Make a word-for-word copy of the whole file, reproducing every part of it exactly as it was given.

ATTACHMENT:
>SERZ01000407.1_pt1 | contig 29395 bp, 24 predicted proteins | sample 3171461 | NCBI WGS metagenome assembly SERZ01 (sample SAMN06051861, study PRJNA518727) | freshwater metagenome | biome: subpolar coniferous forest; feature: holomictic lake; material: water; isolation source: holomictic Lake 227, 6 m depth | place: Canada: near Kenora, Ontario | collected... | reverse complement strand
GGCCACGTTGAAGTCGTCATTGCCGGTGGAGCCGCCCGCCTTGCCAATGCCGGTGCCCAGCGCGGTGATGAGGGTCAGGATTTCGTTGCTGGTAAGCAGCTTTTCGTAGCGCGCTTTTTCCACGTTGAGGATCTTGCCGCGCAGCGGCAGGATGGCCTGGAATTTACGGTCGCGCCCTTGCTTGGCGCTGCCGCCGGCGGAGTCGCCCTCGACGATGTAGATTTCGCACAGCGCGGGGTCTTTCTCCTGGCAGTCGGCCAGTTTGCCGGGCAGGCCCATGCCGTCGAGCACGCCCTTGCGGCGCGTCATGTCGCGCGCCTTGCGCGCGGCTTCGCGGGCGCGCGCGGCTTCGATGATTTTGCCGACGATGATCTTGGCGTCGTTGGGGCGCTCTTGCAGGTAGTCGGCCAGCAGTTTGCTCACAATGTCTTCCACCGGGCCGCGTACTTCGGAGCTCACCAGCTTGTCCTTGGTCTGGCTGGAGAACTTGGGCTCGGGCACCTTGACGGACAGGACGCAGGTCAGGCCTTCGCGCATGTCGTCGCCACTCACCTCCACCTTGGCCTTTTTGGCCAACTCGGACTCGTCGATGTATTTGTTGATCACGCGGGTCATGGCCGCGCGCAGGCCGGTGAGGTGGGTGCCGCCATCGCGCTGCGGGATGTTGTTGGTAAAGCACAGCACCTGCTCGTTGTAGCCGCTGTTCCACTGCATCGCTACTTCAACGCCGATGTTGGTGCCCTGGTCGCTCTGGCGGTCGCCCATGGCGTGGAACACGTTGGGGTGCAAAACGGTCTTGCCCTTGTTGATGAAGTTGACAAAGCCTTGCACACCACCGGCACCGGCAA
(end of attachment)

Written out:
>SERZ01000407.1_pt1 | contig 29395 bp, 24 predicted proteins | sample 3171461 | NCBI WGS metagenome assembly SERZ01 (sample SAMN06051861, study PRJNA518727) | freshwater metagenome | biome: subpolar coniferous forest; feature: holomictic lake; material: water; isolation source: holomictic Lake 227, 6 m depth | place: Canada: near Kenora, Ontario | collected... | reverse complement strand
GGCCACGTTGAAGTCGTCATTGCCGGTGGAGCCGCCCGCCTTGCCAATGCCGGTGCCCAGCGCGGTGATGAGGGTCAGGATTTCGTTGCTGGTAAGCAGCTTTTCGTAGCGCGCTTTTTCCACGTTGAGGATCTTGCCGCGCAGCGGCAGGATGGCCTGGAATTTACGGTCGCGCCCTTGCTTGGCGCTGCCGCCGGCGGAGTCGCCCTCGACGATGTAGATTTCGCACAGCGCGGGGTCTTTCTCCTGGCAGTCGGCCAGTTTGCCGGGCAGGCCCATGCCGTCGAGCACGCCCTTGCGGCGCGTCATGTCGCGCGCCTTGCGCGCGGCTTCGCGGGCGCGCGCGGCTTCGATGATTTTGCCGACGATGATCTTGGCGTCGTTGGGGCGCTCTTGCAGGTAGTCGGCCAGCAGTTTGCTCACAATGTCTTCCACCGGGCCGCGTACTTCGGAGCTCACCAGCTTGTCCTTGGTCTGGCTGGAGAACTTGGGCTCGGGCACCTTGACGGACAGGACGCAGGTCAGGCCTTCGCGCATGTCGTCGCCACTCACCTCCACCTTGGCCTTTTTGGCCAACTCGGACTCGTCGATGTATTTGTTGATCACGCGGGTCATGGCCGCGCGCAGGCCGGTGAGGTGGGTGCCGCCATCGCGCTGCGGGATGTTGTTGGTAAAGCACAGCACCTGCTCGTTGTAGCCGCTGTTCCACTGCATCGCTACTTCAACGCCGATGTTGGTGCCCTGGTCGCTCTGGCGGTCGCCCATGGCGTGGAACACGTTGGGGTGCAAAACGGTCTTGCCCTTGTTGATGAAGTTGACAAAGCCTTGCACACCACCGGCACCGGCAA